7 Surprising Causes of Sensitive Teeth
If you ever experience pain or discomfort when eating something that’s too hot or cold, you’re not alone. According to the Journal of the American Dental Association, one in eight people have sensitive teeth.
Tooth sensitivity is more than just a nuisance, though. It can be a sign of tooth damage, infection, and several other dental problems. To protect your oral health, you should try to narrow down the cause of your tooth sensitivity and avoid anything that may make it worse.
You may be surprised by some of the factors that can contribute to tooth sensitivity. Here are seven unexpected causes of sensitive teeth.
Acidic foods can wear away the enamel on your teeth, exposing the sensitive layer of dentin underneath. According to the Academy of General Dentistry, one-third of dentists believe that diet is the biggest cause of sensitive teeth.
Here are some of the most common acidic foods and drinks that can affect your oral health:
- Fruit juice
- Sports drinks
- Citrus fruits
It can be especially harmful to consume these foods and drinks right before you go to bed or while you exercise. Your body doesn’t produce much saliva during these times, so particles from the food can remain on your teeth and continue to wear down your enamel for a prolonged time before being washed away.
Chewing ice is another bad habit that can cause sensitive teeth. The ice may chip your enamel and expose the sensitive inner layer of your tooth. If you bite down on an ice cube at the wrong angle, you could even crack, split, or break your tooth, which will lead to severe pain and sensitivity.
2. Hard Teeth Brushing
Being zealous with your brushing may seem like a good idea, but brushing too hard or too often can actually be harmful. Aggressive brushing, especially when done with a hard-bristled toothbrush, can wear away your enamel and your gums. Brushing too often or for too long can have the same effect.
You don’t have to brush your teeth aggressively to keep them clean. A soft-bristled brush will remove all the plaque and food debris without being too harsh on your teeth, and two minutes of gentle brushing twice per day is enough to clean your mouth. You should hold your toothbrush at a 45-degree angle and brush in a circular pattern instead of scrubbing back and forth vigorously.
3. Using the Wrong Toothpaste
Certain dental products can be more harmful than helpful. For example, some whitening toothpastes contain alcohol and other ingredients that cause tooth sensitivity. Home whitening kits and professional whitening treatments can also cause sensitivity, especially if they use peroxide.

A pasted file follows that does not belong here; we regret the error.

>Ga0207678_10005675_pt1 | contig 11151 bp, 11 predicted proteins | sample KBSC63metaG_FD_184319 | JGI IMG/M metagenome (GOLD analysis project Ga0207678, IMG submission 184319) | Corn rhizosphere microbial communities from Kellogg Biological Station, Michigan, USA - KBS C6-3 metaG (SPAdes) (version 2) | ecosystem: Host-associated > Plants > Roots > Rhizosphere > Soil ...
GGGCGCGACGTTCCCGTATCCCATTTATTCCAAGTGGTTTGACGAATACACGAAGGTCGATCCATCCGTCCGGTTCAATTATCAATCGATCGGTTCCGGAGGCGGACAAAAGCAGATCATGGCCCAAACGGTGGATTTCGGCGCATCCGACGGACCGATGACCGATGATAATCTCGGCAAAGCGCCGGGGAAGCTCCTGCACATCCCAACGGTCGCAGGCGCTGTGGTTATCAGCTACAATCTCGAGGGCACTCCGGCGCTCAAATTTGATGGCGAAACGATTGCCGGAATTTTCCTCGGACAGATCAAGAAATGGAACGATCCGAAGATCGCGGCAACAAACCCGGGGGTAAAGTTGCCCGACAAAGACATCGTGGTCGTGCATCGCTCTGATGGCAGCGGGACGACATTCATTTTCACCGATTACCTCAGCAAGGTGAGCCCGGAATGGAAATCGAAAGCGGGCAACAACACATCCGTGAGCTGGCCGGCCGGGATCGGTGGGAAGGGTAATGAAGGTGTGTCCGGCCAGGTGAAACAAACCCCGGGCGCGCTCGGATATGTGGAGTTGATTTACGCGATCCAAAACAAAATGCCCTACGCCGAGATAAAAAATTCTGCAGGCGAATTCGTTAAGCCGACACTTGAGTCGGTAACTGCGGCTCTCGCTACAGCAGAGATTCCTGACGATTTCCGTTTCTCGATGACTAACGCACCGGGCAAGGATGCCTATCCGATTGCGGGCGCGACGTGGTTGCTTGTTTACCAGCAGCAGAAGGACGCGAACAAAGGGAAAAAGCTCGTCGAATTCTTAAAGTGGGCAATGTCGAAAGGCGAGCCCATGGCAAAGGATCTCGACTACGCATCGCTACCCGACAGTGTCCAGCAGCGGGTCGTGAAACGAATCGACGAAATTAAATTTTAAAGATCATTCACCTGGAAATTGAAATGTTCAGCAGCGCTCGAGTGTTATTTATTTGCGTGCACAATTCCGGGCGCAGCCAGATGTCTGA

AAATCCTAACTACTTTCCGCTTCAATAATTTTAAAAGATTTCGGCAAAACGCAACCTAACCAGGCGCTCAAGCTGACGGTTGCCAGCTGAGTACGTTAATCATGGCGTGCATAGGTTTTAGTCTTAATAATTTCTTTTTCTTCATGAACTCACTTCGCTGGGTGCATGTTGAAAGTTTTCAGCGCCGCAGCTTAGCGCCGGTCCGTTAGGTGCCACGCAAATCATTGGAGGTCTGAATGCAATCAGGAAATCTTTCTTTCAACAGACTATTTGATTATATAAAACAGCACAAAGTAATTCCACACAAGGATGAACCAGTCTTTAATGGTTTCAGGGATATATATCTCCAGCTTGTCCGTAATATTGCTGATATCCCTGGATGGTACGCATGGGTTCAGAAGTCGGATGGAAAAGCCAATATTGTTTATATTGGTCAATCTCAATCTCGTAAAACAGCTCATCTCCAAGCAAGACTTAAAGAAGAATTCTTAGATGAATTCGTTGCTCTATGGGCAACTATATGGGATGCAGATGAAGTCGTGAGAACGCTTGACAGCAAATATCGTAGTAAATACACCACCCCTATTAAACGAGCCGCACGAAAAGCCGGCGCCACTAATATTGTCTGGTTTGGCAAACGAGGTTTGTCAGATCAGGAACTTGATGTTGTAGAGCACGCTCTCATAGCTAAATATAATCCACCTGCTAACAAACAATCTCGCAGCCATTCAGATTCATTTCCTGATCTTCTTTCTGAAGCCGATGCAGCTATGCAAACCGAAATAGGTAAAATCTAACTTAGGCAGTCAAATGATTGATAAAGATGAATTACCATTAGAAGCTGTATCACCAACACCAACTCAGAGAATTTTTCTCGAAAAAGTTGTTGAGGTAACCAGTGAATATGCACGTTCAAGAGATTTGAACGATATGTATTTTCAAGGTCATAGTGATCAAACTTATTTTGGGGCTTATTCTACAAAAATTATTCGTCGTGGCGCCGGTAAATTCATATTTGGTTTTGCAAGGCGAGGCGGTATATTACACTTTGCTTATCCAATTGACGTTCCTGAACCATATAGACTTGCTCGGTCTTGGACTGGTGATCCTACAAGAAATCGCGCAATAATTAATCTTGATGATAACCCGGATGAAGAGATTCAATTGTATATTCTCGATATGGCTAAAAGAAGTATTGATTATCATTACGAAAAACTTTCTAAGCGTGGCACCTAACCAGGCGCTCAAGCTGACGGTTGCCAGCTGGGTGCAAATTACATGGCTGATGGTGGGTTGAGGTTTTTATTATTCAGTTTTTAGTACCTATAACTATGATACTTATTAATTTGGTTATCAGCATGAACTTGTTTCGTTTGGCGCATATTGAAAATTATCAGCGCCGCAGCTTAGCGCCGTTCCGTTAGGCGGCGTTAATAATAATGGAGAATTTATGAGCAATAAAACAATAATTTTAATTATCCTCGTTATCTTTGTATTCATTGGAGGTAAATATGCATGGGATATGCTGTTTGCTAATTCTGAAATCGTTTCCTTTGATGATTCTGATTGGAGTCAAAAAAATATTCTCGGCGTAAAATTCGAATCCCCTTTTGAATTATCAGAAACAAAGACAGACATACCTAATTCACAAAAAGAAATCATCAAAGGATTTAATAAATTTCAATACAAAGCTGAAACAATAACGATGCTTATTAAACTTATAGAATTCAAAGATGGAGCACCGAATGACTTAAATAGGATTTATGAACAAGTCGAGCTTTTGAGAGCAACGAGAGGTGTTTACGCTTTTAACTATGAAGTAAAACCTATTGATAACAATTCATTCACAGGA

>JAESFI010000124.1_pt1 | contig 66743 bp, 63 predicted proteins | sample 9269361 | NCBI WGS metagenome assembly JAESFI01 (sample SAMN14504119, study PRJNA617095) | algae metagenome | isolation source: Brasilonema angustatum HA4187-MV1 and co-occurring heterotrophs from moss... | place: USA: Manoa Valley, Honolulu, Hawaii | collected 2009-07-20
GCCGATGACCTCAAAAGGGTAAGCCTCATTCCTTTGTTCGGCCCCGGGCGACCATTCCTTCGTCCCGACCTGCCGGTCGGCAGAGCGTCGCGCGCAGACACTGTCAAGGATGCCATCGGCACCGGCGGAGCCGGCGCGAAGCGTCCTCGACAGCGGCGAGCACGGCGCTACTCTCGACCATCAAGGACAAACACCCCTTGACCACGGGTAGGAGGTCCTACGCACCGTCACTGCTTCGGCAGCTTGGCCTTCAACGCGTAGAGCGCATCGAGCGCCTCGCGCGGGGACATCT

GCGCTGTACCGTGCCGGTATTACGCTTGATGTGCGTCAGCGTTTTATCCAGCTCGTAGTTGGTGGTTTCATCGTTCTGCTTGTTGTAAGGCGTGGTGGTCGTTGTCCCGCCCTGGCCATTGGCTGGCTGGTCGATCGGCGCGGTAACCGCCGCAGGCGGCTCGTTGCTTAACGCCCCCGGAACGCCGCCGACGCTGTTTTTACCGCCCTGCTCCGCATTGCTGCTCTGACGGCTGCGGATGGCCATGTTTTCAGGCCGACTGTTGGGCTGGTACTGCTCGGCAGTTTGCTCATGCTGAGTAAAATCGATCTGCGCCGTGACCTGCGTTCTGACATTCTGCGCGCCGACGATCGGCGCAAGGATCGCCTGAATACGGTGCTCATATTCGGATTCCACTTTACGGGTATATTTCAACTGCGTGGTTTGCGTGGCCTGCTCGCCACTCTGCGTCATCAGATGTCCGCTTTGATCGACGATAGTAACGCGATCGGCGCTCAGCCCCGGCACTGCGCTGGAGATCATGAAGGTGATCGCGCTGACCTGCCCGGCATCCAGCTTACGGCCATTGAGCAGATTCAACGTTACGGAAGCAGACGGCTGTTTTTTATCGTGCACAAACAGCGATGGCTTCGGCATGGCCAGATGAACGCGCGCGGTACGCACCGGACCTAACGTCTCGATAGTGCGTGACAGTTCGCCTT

Long-term mouthwash use can affect your tooth enamel as well. Many over-the-counter mouthwashes contain acids, which can wear down the enamel and expose the layer of dentin underneath. If you already have some exposed dentin, the mouthwash can make any existing sensitivity worse.
Sore and sensitive teeth and gums are a common complaint among pregnant women. As your hormones change, your body may react differently to bacteria in the mouth. This can lead to periodontal infection, which causes sensitive teeth and gums. Pregnant women are more likely to develop gum disease than the general population as well, and sore, sensitive, and bleeding gums are some of the most common gum disease symptoms.
Your body also experiences an increase in blood flow when you’re pregnant, which can make your gums swell up and feel sensitive to hot and cold food. You may have food cravings while pregnant, too, and consuming sugary or acidic foods can be harmful to your teeth.
Mental and emotional stress can take a physical toll on your body, so you may find your teeth becoming more sensitive after a stressful life event. When you’re stressed, you may clench and grind your teeth. Many people grind their teeth without realizing it, but the pressure from the clenching can wear away the tooth enamel and lead to pain and sensitivity.
Teeth grinding in your sleep can be an especially serious problem because you have no way of knowing that it’s happening. If you wake up with headaches or jaw pain and have noticed your teeth becoming more sensitive, your dentist may recommend that you wear a night guard while you sleep to protect your dental health.
6. Dental Work
Tooth sensitivity is common during recovery from dental work, especially after the following procedures:
- Root canal
- Tooth extraction
- Crown fitting
- Dental implant placement
Fortunately, sensitivity after dental work is almost always temporary. You should only feel sensitivity around the tooth that was treated, and it should go away within a few days or weeks of the procedure.
7. Sinus Infection
Sinus infections can cause tooth pain and sensitivity, particularly in the upper rear teeth. The sinuses are located behind the cheek bones, so they’re in close proximity to the upper molars. Because they’re so close together, sinus pain can be mistaken for tooth pain, or the pain may actually spread to the mouth.
You also may be unable to breathe through your nose when you have a sinus infection, and mouth breathing can increase your risk of dental problems by promoting dry mouth. Without enough saliva to keep your mouth clean and clear, the bacteria can accumulate on your teeth and eat away at your enamel.
Tooth sensitivity is often a sign of a bigger dental issue, so it’s not something to ignore. If you’ve noticed your teeth becoming more sensitive, you should visit your dentist to figure out the cause and find the best solution.